Friday, March 18, 2011

PIN MONEY FROM CHILD BOARDERS; part 3; by Ethel E. Beach; 1930

I consider that half of the board money is clear profit. The egg, butter, milk, chickens, vegetables, and fruit are produced on the farm, and are being disposed of at a very high price under this plan.

If a person has just one room she can easily care for four children by placing two beds in one room, or, better still, four single beds. The children would consider this a real privilege to all be together. All my beds are single ones. In the matter of charges, while one could charge more than one dollar per day, she probably would get less business, and would prohibit a great deal of repeat business, which is an important factor. Or she could charge less and still make money. However, one dollar per day seems fair to both parties, and is intended to cover the extra trouble of looking after the deportment and general welfare of the child, which would not be required for an adult boarder. In the matter of laundry, one dollar extra per week will amply cover the expense and labor for the average child who is dressed suitably for an outing in the country. When a child stays two weeks or more there is almost certain to be a laundry charge.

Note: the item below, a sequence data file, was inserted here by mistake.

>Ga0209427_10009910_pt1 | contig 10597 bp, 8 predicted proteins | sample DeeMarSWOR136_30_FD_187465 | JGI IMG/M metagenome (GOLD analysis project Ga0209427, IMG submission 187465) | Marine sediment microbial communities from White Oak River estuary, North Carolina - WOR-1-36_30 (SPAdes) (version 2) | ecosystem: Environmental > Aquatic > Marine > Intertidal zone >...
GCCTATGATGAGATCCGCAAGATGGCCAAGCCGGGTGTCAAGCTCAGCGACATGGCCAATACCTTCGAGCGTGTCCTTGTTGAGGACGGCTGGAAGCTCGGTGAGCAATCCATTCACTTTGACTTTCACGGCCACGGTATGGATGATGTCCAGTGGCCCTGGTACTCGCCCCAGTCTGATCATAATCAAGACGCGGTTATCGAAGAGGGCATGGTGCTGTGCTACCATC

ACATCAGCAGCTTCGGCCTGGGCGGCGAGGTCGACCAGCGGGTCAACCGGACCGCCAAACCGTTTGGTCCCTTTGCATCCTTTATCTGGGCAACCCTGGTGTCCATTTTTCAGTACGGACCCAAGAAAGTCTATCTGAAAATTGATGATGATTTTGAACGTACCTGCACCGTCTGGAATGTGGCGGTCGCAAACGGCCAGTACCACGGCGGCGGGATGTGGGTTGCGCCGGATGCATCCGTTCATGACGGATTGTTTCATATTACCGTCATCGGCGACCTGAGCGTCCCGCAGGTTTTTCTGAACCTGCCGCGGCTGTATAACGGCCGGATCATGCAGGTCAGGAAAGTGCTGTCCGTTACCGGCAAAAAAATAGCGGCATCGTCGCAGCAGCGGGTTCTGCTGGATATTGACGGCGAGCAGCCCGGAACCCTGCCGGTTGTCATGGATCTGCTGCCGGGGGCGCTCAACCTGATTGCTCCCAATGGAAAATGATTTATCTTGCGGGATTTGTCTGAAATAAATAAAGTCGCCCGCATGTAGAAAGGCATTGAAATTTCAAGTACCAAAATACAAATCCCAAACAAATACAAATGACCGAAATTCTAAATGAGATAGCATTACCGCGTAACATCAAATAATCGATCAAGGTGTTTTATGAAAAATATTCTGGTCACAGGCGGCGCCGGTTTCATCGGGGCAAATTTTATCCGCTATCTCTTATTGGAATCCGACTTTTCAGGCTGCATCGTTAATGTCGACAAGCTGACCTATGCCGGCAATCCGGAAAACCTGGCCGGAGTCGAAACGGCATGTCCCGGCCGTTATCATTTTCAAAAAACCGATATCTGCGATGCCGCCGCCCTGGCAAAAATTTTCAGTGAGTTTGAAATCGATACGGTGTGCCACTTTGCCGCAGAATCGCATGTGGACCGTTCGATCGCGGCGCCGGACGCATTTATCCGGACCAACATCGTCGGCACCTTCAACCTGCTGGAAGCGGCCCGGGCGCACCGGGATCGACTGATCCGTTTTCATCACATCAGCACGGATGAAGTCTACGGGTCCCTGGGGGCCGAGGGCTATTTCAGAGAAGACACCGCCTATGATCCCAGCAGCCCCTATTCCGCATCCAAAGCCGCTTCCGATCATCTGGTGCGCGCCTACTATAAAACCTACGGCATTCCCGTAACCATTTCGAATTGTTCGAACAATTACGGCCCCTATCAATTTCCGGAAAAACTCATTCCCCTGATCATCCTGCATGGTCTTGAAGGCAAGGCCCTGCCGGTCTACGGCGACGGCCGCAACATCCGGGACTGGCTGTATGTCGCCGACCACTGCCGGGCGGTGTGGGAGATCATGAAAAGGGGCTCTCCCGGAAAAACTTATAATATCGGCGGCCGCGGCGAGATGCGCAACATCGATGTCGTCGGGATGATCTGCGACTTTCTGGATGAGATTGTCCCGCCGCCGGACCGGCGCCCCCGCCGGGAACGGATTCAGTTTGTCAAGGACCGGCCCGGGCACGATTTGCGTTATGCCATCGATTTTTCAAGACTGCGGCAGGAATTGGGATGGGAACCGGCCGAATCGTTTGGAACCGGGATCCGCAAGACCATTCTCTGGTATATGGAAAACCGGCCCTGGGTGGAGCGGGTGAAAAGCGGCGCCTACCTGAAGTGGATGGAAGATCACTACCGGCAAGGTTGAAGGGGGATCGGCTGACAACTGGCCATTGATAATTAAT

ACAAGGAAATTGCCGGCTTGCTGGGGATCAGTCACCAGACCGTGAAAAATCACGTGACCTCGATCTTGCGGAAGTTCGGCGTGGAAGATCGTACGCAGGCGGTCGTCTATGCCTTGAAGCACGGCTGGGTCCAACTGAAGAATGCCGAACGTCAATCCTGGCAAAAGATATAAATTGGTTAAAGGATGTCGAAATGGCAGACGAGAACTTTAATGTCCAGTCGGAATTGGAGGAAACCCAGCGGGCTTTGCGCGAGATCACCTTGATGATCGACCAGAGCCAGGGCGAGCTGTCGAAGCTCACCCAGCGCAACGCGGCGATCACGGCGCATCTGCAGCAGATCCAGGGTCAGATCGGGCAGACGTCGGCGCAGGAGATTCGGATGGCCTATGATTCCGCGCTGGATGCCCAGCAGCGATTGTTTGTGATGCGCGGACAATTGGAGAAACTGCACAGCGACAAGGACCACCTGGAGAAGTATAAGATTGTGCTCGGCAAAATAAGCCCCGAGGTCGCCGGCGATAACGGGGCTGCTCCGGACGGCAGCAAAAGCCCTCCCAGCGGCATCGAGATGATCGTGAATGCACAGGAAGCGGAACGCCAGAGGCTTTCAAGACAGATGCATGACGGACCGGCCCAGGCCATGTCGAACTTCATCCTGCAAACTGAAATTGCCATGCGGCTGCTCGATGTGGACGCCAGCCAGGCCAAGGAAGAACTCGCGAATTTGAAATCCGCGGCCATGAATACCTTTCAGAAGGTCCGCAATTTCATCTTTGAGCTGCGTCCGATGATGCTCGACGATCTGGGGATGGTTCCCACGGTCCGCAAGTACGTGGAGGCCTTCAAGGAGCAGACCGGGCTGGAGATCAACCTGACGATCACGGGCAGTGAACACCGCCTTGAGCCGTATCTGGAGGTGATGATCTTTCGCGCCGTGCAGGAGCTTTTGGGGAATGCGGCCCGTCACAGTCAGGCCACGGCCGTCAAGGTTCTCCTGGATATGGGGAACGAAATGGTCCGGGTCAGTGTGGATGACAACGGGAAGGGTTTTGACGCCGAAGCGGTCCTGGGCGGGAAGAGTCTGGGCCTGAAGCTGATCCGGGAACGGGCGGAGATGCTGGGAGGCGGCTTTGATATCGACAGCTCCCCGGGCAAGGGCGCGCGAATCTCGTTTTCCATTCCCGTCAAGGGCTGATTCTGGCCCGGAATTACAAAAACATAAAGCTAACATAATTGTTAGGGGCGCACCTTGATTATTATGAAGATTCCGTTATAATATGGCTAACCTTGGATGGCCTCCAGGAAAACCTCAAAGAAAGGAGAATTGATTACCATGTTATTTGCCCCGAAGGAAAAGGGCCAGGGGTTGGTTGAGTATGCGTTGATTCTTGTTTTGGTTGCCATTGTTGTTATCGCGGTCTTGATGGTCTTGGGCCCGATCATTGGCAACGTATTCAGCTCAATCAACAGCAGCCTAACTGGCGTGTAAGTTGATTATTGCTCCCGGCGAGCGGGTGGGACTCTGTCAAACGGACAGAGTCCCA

I have three children who have remained with me over two years now. I take entire care of them and send them to school. I make a straight charge of one dollar per day including laundry. I make this difference because they are steady boarders. Two of these children belong to a traveling man who lost his wife. Being out of town so much he desired to place them in a safe home. Needless to say, I have tried to be a real mother to these little helpless ones. The third child belongs to a lady who lost her husband. She could not go from home to earn a living without leaving the child alone, and she could not earn enough at home. Finally she placed the child, a little girl, with me. I have given this little one every care. I even taught her to pray, and made little dresses for her. Next week this child will return to her mother who, recently re-married, needs no longer be parted from her baby. So one will note that there is romance to be found even in keeping child boarders.

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